|< 65 years||255||(67)||280||(73)|
|≥ 65 years||127||(33)||103||(27)|
|ECOG performance status at baseline|
|2||6||(2)||1||( < 1)|
|Not reported||3||( < 1)||3||( < 1)|
|MSKCC prognostic risk category|
|Prior IL-2 and/or interferon|
|a Race was not collected from the 186 patients enrolled in France due to local regulations. In 8 other patients, race was not available at the time of analysis.|
Progression-free survival, defined as the time from randomization to progression or death from any cause, whichever occurred earlier, was evaluated by blinded independent radiological review using RECIST criteria.
Figure 2 depicts Kaplan-Meier curves for PFS. The PFS analysis was based on a two-sided Log-Rank test stratified by MSKCC prognostic risk category and country.
Figure 2: Kaplan-Meier Curves for Progression-free
Survival – RCC Study 1
NOTE: HR is from Cox regression model with the following covariates: MSKCC prognostic risk category and country. P-value is from two-sided Log-Rank test stratified by MSKCC prognostic risk category and country.
The median PFS for patients randomized to NEXAVAR was 167 days compared to 84 days for patients randomized to placebo. The estimated hazard ratio (risk of progression with NEXAVAR compared to placebo) was 0.44 (95% CI: 0.35, 0.55).
A series of patient subsets were examined in exploratory univariate analyses of PFS. The subsets included age above or below 65 years, ECOG PS 0 or 1, MSKCC prognostic risk category, whether the prior therapy was for progressive metastatic disease or for an earlier disease setting and time from diagnosis of less than or greater than 1.5 years. The effect of NEXAVAR on PFS was consistent across these subsets, including patients with no prior IL-2 or interferon therapy (N=137; 65 patients receiving NEXAVAR and 72 placebo), for whom the median PFS was 172 days on NEXAVAR compared to 85 days on placebo.
Tumor response was determined by independent radiologic review according to RECIST criteria. Overall, of 672 patients who were evaluable for response, 7 (2%) NEXAVAR-treated patients and 0 (0%) placebo-treated patients had a confirmed partial response. Thus the gain in PFS in NEXAVAR-treated patients primarily reflects the stable disease population.
At the time of a planned interim survival analysis, based on 220 deaths, overall survival was longer for NEXAVAR than placebo with a hazard ratio (NEXAVAR over placebo) of 0.72. This analysis did not meet the prespecified criteria for statistical significance. Additional analyses are planned as the survival data mature.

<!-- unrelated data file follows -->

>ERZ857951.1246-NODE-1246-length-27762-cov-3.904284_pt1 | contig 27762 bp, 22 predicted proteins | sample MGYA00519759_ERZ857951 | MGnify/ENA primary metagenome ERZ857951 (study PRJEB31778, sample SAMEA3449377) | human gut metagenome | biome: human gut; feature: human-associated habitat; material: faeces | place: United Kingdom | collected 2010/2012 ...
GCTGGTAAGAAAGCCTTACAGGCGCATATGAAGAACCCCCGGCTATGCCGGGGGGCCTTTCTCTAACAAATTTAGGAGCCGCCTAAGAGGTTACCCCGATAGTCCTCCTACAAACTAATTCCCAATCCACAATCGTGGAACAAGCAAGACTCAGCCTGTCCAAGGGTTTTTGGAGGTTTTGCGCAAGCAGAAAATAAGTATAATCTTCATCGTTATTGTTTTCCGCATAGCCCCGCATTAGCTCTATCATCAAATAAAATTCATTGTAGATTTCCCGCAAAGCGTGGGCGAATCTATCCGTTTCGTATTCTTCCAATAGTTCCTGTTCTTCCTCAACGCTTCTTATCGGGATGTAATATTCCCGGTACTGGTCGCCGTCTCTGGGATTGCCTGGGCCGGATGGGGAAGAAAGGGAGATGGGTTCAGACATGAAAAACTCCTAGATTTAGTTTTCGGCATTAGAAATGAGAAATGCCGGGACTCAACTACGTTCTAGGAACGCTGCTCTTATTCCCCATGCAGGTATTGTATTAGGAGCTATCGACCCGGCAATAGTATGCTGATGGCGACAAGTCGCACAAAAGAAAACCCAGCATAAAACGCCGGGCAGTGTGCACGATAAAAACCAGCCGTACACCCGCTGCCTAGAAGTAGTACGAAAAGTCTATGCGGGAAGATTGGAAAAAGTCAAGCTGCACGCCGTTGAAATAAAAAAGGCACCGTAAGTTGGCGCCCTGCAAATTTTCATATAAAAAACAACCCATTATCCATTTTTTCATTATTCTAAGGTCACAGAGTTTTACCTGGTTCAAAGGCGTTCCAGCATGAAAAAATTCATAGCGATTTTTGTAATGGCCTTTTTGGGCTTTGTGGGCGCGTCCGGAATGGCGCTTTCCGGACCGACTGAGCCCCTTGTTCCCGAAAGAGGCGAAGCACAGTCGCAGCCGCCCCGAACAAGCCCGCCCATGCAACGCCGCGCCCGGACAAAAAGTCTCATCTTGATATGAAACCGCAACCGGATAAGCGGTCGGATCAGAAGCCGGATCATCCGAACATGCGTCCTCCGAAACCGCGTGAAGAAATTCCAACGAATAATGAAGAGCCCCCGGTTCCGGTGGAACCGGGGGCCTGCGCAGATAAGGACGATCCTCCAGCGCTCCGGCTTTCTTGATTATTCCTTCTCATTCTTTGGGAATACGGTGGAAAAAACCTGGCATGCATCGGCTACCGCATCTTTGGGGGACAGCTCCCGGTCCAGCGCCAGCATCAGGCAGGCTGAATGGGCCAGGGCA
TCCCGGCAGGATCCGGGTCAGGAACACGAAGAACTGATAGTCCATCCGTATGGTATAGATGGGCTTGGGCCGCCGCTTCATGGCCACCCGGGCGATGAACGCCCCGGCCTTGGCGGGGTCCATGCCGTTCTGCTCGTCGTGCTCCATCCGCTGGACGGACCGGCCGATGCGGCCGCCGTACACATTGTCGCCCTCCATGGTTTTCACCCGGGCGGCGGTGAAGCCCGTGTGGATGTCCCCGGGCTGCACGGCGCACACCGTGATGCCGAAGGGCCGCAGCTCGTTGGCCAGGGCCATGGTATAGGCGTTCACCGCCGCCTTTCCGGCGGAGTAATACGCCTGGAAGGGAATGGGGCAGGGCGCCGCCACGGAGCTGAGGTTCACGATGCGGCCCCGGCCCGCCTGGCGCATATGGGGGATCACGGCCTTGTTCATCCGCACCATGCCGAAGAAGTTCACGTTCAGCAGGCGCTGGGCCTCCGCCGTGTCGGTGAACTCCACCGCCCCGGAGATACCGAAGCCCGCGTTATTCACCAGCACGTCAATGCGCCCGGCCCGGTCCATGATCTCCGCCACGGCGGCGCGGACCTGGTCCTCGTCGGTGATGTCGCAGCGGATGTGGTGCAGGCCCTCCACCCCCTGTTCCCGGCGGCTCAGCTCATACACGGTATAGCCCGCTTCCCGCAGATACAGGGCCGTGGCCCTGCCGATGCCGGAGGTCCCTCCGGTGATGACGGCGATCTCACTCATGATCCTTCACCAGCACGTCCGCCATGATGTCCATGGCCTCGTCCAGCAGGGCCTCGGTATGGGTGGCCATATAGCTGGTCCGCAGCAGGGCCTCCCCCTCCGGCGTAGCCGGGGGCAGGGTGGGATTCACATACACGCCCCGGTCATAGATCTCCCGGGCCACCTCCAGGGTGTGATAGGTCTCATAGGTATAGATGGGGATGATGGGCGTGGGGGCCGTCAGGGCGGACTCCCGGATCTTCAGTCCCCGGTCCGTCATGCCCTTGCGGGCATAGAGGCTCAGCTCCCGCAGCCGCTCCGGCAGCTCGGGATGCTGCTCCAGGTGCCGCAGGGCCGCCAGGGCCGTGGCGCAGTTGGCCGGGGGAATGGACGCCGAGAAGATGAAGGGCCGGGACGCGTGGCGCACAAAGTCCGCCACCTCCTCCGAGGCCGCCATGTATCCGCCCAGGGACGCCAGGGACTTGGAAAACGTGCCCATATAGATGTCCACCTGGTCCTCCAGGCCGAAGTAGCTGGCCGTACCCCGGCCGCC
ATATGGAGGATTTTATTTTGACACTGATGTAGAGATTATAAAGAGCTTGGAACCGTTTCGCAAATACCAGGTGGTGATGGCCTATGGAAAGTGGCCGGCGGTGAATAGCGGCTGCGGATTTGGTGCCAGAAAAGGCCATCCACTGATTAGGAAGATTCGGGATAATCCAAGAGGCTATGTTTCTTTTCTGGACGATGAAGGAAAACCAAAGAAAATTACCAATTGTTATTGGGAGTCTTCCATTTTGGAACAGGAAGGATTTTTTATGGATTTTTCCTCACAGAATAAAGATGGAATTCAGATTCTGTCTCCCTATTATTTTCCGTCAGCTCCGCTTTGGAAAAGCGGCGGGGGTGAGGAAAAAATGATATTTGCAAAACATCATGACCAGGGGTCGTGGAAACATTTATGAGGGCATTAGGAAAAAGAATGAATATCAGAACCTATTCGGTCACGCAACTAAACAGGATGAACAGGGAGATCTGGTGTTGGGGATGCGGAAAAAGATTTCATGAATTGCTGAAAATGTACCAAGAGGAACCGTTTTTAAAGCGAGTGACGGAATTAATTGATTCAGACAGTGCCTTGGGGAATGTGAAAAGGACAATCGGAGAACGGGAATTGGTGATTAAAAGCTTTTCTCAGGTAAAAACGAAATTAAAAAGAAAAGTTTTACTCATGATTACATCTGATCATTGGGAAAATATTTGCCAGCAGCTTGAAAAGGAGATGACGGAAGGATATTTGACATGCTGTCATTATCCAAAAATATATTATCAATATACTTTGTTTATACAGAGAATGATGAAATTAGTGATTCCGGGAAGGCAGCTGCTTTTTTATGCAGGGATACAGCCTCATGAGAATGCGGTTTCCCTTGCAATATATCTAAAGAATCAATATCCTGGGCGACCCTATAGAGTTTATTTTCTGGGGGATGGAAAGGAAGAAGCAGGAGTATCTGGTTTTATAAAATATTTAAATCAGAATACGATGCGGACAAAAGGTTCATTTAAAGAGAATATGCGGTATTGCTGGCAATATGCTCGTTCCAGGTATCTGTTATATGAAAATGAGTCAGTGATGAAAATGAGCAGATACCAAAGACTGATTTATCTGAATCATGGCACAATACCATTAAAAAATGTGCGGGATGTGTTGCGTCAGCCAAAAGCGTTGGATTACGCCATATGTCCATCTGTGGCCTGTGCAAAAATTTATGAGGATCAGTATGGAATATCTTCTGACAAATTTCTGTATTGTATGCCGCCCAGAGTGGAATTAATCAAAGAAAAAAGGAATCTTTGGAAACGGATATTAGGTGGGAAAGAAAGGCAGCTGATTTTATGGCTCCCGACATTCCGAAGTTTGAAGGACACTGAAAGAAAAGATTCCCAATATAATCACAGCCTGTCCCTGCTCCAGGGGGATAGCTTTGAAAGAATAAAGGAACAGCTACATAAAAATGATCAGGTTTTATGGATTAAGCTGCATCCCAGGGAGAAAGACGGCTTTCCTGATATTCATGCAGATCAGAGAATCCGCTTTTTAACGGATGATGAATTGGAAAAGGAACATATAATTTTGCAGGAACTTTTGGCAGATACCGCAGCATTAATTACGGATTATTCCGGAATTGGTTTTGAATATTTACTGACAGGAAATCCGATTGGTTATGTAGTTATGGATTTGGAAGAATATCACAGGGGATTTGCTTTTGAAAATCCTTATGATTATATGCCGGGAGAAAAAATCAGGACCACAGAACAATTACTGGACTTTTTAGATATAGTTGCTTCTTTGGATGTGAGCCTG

RCC Study 2 was a Phase 2 randomized discontinuation trial in patients with metastatic malignancies, including RCC. The primary endpoint was the percentage of randomized patients remaining progression-free at 24 weeks. All patients received NEXAVAR for the first 12 weeks. Radiologic assessment was repeated at week 12. Patients with < 25% change in bi-dimensional tumor measurements from baseline were randomized to NEXAVAR or placebo for a further 12 weeks. Patients who were randomized to placebo were permitted to cross over to open-label NEXAVAR upon progression. Patients with tumor shrinkage ≥ 25% continued NEXAVAR, whereas patients with tumor growth ≥ 25% discontinued treatment.
Two hundred and two patients with advanced RCC were enrolled into RCC Study 2, including patients who had received no prior therapy and patients with tumor histology other than clear cell carcinoma. After the initial 12 weeks of NEXAVAR, 79 patients with RCC continued on open-label NEXAVAR, and 65 patients were randomized to NEXAVAR or placebo. After an additional 12 weeks, at week 24, for the 65 randomized patients, the progression-free rate was significantly higher in patients randomized to NEXAVAR (16/32, 50%) than in patients randomized to placebo (6/33, 18%) (p=0.0077). Progression-free survival was significantly longer in the NEXAVAR-treated group (163 days) than in the placebo-treated group (41 days) (p=0.0001, HR=0.29).
Last reviewed on RxList: 12/2/2013
This monograph has been modified to include the generic and brand name in many instances.
Additional Nexavar Information
Nexavar - User Reviews
Nexavar User Reviews
Now you can gain knowledge and insight about a drug treatment with Patient Discussions.
Report Problems to the Food and Drug Administration
You are encouraged to report negative side effects of prescription drugs to the FDA. Visit the FDA MedWatch website or call 1-800-FDA-1088.
Find out what women really need.